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I have a quick question. I've been studying a little boolean algebra and noticed that the basic operations seem to correlate well with set operations.

So to extrapolate, I tried to visualize True and False as sets. The only way I got this to work is considering True as the universal set and False as the empty set. Is this the right and only way of thinking about it?

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Let $p(x)$ a predicate. Let's call the set of $x$'s for which $p(x)$ holds true $P$: $$P=\{x|p(x)\}$$ Then trivially: $$p(x)\equiv x\in P$$

Now it follows $$\begin{equation} \begin{split} \neg p(x)&\equiv x\in P^c\\ p(x)\vee q(x)&\equiv x\in P\cup Q\\ p(x)\wedge q(x)&\equiv x\in P\cap Q\\ \end{split} \end{equation}$$ where $q(x)\equiv x\in Q$

You can see that $$\operatorname{True}\equiv p(x)\vee \neg p(x)\equiv x\in P\cup P^c\equiv x\in 1$$ $$\operatorname{False}\equiv p(x)\wedge\neg p(x)\equiv x\in P\cap P^c=x\in\emptyset$$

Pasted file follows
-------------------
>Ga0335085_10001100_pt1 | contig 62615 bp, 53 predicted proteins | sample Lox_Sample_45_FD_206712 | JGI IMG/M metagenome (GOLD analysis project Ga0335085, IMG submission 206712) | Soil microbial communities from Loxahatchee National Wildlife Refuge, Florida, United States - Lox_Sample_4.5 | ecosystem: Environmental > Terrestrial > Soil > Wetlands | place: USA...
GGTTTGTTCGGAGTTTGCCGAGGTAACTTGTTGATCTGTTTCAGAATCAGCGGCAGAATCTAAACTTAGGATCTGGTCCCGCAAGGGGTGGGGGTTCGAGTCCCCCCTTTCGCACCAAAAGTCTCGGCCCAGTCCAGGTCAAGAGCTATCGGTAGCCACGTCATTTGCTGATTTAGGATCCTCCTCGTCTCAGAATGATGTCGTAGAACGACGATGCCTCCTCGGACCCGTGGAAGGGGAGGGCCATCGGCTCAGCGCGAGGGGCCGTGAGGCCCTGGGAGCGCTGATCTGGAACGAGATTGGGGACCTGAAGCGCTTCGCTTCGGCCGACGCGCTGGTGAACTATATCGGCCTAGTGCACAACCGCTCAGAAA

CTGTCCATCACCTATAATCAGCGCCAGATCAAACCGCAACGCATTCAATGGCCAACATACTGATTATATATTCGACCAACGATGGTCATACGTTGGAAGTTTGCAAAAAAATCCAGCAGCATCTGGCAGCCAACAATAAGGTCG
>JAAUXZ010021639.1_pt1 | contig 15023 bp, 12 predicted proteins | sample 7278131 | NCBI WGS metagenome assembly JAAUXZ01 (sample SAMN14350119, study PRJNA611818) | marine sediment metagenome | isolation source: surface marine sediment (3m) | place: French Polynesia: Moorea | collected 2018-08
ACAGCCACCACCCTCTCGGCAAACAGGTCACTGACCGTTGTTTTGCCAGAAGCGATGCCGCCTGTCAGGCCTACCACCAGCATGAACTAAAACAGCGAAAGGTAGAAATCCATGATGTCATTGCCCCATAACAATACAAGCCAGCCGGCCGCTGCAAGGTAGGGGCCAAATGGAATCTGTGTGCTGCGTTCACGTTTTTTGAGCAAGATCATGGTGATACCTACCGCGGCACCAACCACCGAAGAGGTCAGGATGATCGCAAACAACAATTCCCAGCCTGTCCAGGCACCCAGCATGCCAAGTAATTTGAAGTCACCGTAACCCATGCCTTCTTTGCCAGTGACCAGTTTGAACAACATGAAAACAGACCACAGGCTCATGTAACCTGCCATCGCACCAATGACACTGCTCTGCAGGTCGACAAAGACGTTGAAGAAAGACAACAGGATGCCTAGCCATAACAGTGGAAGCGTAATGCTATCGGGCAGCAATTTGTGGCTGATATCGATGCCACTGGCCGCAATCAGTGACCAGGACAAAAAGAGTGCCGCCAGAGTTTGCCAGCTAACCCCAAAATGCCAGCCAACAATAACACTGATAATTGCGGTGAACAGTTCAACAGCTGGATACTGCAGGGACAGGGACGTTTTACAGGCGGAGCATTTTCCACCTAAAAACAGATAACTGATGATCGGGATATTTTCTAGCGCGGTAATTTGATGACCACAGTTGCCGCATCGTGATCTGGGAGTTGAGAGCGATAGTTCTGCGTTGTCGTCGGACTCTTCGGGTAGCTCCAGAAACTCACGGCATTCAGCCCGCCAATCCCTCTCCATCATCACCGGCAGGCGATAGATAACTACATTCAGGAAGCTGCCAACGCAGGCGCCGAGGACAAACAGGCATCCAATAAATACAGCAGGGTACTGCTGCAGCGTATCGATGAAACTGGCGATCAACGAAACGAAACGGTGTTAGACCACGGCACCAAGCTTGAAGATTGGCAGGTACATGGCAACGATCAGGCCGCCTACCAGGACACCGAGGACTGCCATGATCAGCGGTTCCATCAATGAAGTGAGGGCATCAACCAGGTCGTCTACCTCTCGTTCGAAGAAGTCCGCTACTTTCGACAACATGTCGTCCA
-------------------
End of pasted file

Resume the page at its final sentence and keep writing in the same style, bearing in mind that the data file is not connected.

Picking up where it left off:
where $1$ is the universe.

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For a set $A$ in a universal set $U$, it may be best to think of each individual element of $U$ being associated with True (if the element is in $A$) and False (if the element is not in $A$).

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  • $\begingroup$ But take two true bools X*Y = True, they are each within set A, but their intersection is the null set. $\endgroup$ – StackOverflowOfficial Sep 8 '17 at 15:40
  • $\begingroup$ Goldname: $X, Y \in A$, (elements of A,) so it makes no sense to talk about the intersection of two elements of the set A. $A \cap (U\setminus A) = A\cap A^c = \varnothing.$ One can show that if X, Y are elements of A, (both true), we have that $X\land Y$ is true, and is also in A. $\endgroup$ – amWhy Sep 8 '17 at 16:01
  • $\begingroup$ Each set $A$ can be associated with a vector of $1$s (True) and $0$s (False) indexed by the elements of $U$. Then for instance you can use these vectors to do operations (such as union, intersection, complement, symmetric difference) on subsets of $U$. $\endgroup$ – paw88789 Sep 8 '17 at 16:06

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